Mental Health
Barrow Neurological Institute at Phoenix Children's
Teen girl hugging her knees

May is Mental Health Awareness Month and now that we’re almost 1 ½ years into the COVID pandemic, it’s easy to feel stuck. Some kids (and adults too!) tell me that every day feels the same. Not only that, they tell me that they feel stuck in a negative mood spiral. When we feel stressed, our brains naturally try to protect us by saying “stay away” from that thing that makes us feel stressed. But staying away from things that make us feel stressed often causes us to miss out on things we love too. And it keeps us from learning that we can survive the stress.

For example, if you’re feeling afraid of taking a test at school and you stay home instead, you miss out on fun time with your friends at lunch. Your brain also misses the chance to learn that you can handle taking that test, even if you didn’t get the grade you wanted. The more we try to stay away from things that cause us stress, the worse our mood becomes, we stay away from more situations, our mood gets worse, and before you know it, we’re officially in a negative mood spiral. Oh no!


The good news is that our brain can always learn new tricks. We can get unstuck! Our brain will start to think differently when our bodies act differently. Here are five strategies for getting unstuck:

  1. Realize that you’re normal. Feeling stuck is part of being human. Everything, including this pandemic, has a beginning, middle, and end. No matter how you’re feeling, it is not your new forever!
  2. Spend time with people that make you feel good. Laughter truly is the best medicine. Our brains were built for being social. Even if you think you’re more of a loner, spending one on one time with a friend or family member can really boost your mood.
  3. Work on goals that feel important to you. We sometimes lose sight of our values, the things that really matter to us, and that can cause us to feel stuck. For some people, it’s about learning new skills or doing their best at school. For others, having good relationships with family and friends are the priority. Try to do something small each day that fits that goal (e.g., study for 30 minutes, ask your sister how her day went at dinner, text a friend when you get home from school).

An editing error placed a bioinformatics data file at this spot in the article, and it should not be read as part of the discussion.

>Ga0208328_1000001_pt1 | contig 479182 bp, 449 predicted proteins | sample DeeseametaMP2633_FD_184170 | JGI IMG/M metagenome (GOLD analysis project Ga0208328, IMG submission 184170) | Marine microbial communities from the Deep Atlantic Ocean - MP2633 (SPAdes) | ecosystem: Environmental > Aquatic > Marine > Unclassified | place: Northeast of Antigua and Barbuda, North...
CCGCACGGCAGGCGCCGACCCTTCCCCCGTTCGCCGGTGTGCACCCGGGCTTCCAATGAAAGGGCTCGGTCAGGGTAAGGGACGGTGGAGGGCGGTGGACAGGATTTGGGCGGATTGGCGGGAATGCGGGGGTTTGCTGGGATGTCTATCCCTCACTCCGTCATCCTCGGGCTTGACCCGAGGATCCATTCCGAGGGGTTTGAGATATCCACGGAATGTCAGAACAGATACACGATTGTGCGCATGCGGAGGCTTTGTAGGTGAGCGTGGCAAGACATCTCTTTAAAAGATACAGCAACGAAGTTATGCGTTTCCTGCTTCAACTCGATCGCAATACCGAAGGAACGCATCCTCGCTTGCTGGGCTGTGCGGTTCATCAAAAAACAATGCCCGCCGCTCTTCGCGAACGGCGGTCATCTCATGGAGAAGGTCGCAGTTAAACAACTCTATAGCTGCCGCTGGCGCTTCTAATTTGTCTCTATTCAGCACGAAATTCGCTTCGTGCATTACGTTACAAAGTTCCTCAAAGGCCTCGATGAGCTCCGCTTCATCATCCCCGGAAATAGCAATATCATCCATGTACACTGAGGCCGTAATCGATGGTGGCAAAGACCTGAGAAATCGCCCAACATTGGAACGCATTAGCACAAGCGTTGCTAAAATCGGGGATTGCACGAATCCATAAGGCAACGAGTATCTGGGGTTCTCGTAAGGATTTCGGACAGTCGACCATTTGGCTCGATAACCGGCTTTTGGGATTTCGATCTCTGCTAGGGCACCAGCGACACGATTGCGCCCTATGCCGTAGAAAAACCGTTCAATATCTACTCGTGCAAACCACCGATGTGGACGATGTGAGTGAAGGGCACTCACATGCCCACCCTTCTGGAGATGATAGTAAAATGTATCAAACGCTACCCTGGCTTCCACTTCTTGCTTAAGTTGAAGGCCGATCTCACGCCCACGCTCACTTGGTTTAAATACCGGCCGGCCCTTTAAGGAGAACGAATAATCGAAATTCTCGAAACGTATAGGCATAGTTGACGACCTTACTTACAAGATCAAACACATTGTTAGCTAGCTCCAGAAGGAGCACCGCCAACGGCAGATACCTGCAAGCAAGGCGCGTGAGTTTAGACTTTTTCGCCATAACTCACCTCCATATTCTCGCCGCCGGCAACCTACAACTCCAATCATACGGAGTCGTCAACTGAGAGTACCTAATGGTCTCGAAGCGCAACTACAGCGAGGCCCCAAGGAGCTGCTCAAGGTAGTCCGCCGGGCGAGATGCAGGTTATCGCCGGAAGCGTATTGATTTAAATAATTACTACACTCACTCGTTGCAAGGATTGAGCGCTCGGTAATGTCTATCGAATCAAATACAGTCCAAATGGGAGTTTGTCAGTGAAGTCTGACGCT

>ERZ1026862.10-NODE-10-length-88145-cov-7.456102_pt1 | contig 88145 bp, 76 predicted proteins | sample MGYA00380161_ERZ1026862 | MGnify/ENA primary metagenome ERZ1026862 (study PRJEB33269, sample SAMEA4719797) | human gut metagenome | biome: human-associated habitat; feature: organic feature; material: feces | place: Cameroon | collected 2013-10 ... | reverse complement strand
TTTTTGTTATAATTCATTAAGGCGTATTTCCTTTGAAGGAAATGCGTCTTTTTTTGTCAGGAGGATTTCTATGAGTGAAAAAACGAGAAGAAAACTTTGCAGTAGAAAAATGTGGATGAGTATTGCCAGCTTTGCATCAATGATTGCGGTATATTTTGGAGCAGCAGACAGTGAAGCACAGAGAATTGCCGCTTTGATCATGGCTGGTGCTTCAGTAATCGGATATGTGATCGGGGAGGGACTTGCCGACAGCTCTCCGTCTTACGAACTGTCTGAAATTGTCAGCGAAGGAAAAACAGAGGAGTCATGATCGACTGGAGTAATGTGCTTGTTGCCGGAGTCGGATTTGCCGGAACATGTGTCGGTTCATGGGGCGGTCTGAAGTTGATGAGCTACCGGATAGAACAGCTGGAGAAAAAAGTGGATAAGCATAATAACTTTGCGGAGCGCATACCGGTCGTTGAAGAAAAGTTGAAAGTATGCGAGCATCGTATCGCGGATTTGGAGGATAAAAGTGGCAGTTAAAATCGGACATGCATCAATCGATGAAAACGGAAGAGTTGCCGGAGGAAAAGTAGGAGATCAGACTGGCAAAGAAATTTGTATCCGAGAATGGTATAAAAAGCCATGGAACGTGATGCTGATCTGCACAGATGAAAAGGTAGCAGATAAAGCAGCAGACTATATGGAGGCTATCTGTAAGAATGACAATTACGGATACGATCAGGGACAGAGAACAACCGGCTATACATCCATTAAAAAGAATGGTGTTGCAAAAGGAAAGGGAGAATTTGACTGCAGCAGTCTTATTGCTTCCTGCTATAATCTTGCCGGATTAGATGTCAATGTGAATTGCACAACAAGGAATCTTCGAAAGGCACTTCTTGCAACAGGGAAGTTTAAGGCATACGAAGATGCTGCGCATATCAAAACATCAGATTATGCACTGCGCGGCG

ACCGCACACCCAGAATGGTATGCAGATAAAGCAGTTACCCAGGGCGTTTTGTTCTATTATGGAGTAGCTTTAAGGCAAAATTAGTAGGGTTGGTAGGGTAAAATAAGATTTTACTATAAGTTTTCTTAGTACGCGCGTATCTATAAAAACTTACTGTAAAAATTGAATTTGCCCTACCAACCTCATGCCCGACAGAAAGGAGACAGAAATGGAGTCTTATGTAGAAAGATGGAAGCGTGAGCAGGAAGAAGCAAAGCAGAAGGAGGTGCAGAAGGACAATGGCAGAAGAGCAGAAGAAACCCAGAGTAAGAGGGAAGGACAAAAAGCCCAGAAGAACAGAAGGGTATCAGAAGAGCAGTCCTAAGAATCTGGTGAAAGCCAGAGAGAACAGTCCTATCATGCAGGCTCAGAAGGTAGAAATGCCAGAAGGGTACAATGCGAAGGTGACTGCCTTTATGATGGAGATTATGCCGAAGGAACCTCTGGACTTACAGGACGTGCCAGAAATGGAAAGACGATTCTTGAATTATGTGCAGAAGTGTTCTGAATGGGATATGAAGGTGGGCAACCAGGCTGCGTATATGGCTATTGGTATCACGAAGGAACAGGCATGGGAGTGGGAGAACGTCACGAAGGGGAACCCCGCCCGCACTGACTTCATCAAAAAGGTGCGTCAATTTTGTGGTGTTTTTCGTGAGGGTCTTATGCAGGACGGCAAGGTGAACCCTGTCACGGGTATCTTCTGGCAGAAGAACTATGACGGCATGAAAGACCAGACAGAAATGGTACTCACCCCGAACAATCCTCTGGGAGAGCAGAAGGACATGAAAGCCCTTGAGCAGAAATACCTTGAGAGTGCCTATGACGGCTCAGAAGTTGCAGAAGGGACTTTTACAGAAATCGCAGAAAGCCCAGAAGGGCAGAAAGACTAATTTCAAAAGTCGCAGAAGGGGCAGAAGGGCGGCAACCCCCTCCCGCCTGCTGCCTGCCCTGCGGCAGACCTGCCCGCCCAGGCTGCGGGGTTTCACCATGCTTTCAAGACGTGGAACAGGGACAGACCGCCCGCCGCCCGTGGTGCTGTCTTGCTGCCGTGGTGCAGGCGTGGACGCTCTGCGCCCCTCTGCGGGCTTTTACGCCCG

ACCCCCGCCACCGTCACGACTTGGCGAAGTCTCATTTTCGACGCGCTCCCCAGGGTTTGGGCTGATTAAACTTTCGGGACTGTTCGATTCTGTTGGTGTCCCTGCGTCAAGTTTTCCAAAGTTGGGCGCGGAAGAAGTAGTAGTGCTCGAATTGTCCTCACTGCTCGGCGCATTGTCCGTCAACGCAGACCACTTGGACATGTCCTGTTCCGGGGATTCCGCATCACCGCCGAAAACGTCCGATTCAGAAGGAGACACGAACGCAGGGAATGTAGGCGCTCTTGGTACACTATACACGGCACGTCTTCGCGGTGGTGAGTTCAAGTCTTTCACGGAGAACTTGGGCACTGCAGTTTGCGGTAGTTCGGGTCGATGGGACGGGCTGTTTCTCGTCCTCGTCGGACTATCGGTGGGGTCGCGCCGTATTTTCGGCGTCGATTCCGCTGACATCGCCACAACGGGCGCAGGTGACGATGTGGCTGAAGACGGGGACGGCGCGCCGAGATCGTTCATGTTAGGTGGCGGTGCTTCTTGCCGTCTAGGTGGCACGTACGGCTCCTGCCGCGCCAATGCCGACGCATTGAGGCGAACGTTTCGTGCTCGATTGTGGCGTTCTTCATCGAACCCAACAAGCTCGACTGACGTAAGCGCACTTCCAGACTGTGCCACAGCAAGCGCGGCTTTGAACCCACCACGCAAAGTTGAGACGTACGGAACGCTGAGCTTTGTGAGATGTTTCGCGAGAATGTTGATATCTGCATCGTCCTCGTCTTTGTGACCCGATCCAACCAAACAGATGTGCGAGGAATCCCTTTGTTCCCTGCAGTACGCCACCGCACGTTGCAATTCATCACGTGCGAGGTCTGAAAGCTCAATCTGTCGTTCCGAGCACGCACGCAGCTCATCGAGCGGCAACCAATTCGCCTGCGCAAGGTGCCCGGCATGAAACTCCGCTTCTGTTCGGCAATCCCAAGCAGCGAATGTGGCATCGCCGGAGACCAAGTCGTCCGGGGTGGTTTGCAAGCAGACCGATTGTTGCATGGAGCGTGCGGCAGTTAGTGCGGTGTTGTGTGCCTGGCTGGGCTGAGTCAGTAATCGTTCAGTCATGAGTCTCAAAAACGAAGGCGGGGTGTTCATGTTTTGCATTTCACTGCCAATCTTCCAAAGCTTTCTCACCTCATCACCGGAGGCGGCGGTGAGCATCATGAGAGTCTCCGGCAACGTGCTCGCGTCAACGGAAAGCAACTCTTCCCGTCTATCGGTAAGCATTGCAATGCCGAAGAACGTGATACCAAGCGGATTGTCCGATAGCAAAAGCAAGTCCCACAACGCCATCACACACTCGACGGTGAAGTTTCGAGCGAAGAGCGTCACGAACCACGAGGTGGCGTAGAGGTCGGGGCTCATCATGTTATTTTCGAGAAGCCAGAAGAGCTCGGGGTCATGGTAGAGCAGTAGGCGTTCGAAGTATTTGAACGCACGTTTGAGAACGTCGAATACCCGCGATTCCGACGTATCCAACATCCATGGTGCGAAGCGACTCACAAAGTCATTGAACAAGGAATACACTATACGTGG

4. Do things that make you feel good. If you like taking pictures, do that! If you like to knit, do it! Take a walk with your dog. Listen to music or play that musical instrument you love. Even when you don’t feel like it at first, it feels so much better after you get started.
  5. Repeat, repeat, repeat! By doing things differently, you can turn that negative mood spiral around and the positive changes can become your new normal! Our brain is full of neurons that learn how to think from what we do.


Lastly, it’s important to know that some days you won’t feel like doing something different. Be kind to yourself. You may need to ask for help from someone that cares about you—we all need help sometimes (it’s part of being human). You may need to make your goal easier. Instead of going for a run, go for a walk. Instead of studying for an hour, start with five minutes and see how you feel from there.


You can start fresh every day. Your brain is always learning new tricks from your body and these new tricks can become habits that last a lifetime—you’re worth it!